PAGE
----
Experts tout cross-training as important to prevent injuries, improve the condition of the body and allow the body to perform at a higher overall level.
At its most basic, cross-training is simply alternating forms of physical activity to use different muscles in different ways. It can also alleviate boredom with workout routines.
Many people enjoy a particular activity or sport so they pursue it regularly. Perhaps they want to devote their energies to becoming the best in their field.
However, if we do the same motion over and over again, we can cause overuse strains.
“Running the bases can lead to imbalances in the musculature of ankles, knees and hips because you’re only turning left,” says Dan Siegel, co-owner of Peak Performance Personal Training. “To counter that problem, baseball players should stretch properly, lift weights in the off-season and cross-train by playing other field sports or court sports.”
Ron Lehnerz, certified personal trainer at Arizona Country Club, stresses cross-training to his clients so they can perform at their highest possible levels.
“A natural athlete will only develop to a certain point unless they hone other skills through cross-training,” Lehnerz said.
Scott Abbey of Arizona Sports Medicine Supply Company asks, “How can Michael Jordan square up for a shot when his feet are 3 feet up in the air? Well, he’s stabilizing from his core not just his feet.”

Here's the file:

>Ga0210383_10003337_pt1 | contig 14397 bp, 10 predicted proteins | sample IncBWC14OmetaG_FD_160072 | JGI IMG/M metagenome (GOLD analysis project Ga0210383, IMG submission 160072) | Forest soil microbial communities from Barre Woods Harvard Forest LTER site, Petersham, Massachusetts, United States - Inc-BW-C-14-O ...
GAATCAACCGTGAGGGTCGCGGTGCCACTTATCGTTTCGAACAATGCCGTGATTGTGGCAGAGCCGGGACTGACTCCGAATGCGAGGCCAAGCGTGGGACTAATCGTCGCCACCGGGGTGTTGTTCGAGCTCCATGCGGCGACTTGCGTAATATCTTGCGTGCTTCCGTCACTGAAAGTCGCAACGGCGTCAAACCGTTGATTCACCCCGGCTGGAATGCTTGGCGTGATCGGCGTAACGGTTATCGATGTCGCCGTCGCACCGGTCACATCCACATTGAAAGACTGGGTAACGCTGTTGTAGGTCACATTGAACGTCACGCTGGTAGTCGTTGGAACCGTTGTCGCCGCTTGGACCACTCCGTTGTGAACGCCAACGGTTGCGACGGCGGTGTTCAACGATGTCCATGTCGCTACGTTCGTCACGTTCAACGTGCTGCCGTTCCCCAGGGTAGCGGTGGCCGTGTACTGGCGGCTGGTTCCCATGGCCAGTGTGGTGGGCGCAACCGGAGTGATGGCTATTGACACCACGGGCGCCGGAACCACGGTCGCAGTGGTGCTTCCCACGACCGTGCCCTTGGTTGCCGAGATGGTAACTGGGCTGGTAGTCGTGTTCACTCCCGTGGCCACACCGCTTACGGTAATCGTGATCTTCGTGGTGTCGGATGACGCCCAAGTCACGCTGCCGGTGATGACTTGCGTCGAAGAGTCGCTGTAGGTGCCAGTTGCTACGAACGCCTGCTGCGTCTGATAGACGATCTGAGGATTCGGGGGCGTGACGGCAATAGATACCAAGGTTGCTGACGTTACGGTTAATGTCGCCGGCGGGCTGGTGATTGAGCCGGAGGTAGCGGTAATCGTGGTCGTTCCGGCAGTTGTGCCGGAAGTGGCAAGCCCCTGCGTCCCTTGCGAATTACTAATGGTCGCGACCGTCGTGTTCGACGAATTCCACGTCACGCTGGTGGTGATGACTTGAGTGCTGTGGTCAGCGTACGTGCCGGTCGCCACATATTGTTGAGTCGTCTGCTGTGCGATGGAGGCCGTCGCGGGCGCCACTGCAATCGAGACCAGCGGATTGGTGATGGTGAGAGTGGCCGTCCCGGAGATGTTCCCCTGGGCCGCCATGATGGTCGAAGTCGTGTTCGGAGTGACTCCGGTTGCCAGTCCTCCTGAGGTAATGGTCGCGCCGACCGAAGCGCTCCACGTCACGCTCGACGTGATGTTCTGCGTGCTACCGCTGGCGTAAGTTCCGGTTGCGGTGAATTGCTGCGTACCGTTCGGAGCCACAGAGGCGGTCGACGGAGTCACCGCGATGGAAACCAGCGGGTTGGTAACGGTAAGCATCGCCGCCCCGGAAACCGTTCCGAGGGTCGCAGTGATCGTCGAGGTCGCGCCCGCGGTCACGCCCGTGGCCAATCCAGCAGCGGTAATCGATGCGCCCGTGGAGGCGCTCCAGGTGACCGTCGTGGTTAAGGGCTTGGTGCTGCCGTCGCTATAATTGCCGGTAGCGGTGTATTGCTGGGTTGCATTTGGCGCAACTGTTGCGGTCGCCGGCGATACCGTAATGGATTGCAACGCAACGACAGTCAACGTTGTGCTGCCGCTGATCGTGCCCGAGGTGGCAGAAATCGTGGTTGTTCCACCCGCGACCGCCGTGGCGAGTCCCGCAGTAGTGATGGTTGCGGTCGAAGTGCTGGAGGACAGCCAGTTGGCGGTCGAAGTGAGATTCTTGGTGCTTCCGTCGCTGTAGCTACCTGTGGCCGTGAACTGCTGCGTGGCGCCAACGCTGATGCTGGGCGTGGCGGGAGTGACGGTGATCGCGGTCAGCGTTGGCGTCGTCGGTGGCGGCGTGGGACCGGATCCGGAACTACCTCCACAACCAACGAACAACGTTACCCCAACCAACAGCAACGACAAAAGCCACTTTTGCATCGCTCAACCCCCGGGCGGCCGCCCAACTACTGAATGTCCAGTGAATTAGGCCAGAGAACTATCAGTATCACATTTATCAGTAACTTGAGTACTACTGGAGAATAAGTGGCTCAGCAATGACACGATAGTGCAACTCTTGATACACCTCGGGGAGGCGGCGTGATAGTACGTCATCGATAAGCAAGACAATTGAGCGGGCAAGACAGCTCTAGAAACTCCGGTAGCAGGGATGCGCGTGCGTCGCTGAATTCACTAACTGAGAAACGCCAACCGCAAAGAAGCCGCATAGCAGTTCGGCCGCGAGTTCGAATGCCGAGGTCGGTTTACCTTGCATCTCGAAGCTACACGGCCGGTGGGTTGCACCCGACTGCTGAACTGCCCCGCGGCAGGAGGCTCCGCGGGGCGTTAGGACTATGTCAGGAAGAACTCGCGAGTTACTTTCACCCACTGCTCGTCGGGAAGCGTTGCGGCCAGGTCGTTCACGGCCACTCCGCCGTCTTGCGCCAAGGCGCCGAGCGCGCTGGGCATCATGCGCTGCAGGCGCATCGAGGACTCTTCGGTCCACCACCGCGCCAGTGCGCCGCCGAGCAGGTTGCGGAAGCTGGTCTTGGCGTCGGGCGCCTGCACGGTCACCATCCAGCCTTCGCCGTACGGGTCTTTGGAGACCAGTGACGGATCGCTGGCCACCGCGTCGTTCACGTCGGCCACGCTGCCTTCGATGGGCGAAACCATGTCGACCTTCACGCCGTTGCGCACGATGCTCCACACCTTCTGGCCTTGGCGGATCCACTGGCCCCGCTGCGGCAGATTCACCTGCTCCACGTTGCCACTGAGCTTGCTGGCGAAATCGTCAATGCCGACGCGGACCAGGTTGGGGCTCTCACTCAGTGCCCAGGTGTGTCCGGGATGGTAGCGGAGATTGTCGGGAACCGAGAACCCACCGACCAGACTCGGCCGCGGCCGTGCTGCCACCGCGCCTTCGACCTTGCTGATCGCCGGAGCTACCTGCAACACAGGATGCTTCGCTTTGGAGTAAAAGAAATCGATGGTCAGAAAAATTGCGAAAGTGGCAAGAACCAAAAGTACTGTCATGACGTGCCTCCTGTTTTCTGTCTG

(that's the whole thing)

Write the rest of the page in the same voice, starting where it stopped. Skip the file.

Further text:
How did he get that way? Jordan has always pursued multiple sports. Steve Nash owes much of his agility on the basketball court to his pursuit of soccer. LeBron James was an All-State receiver in high school football as a sophomore before he became the record-breaking NBA star we know today.
Alternating running or jogging with a weight-lifting regimen benefits the overall condition of the body, trainers agree. Quadricep and hamstring muscle development are crucial for running sports, but the calf and ankle must also be strengthened for proper balance, turning and propulsion, hey said.
Our bodies have an amazing built- in system that enables us to move with coordination and balance. This system, if not stimulated, can wither.
Abbey refers to it as “use it or lose it.” That’s why he recommends people walk not just on treadmills or in a mall, but be sure to walk on uneven surfaces like hiking trails so the body practices its inborn agility.
Every sport requires unique skills. In hockey, the second-leading area likely to be injured after knees is the shoulders. Hockey players benefit from a specific cross-training regimen, like lacrosse, to develop their relatively weak calf, hamstring and upper-shoulder muscles.
Similarly, swinging bats and golf clubs must be done in both directions to unwind the body and to develop rotational strength in both directions.
Abbey said, “It’s all about life”. If people play different sports, he said, they’ll perform better in the long run and enjoy sports for their whole life while being less injury prone.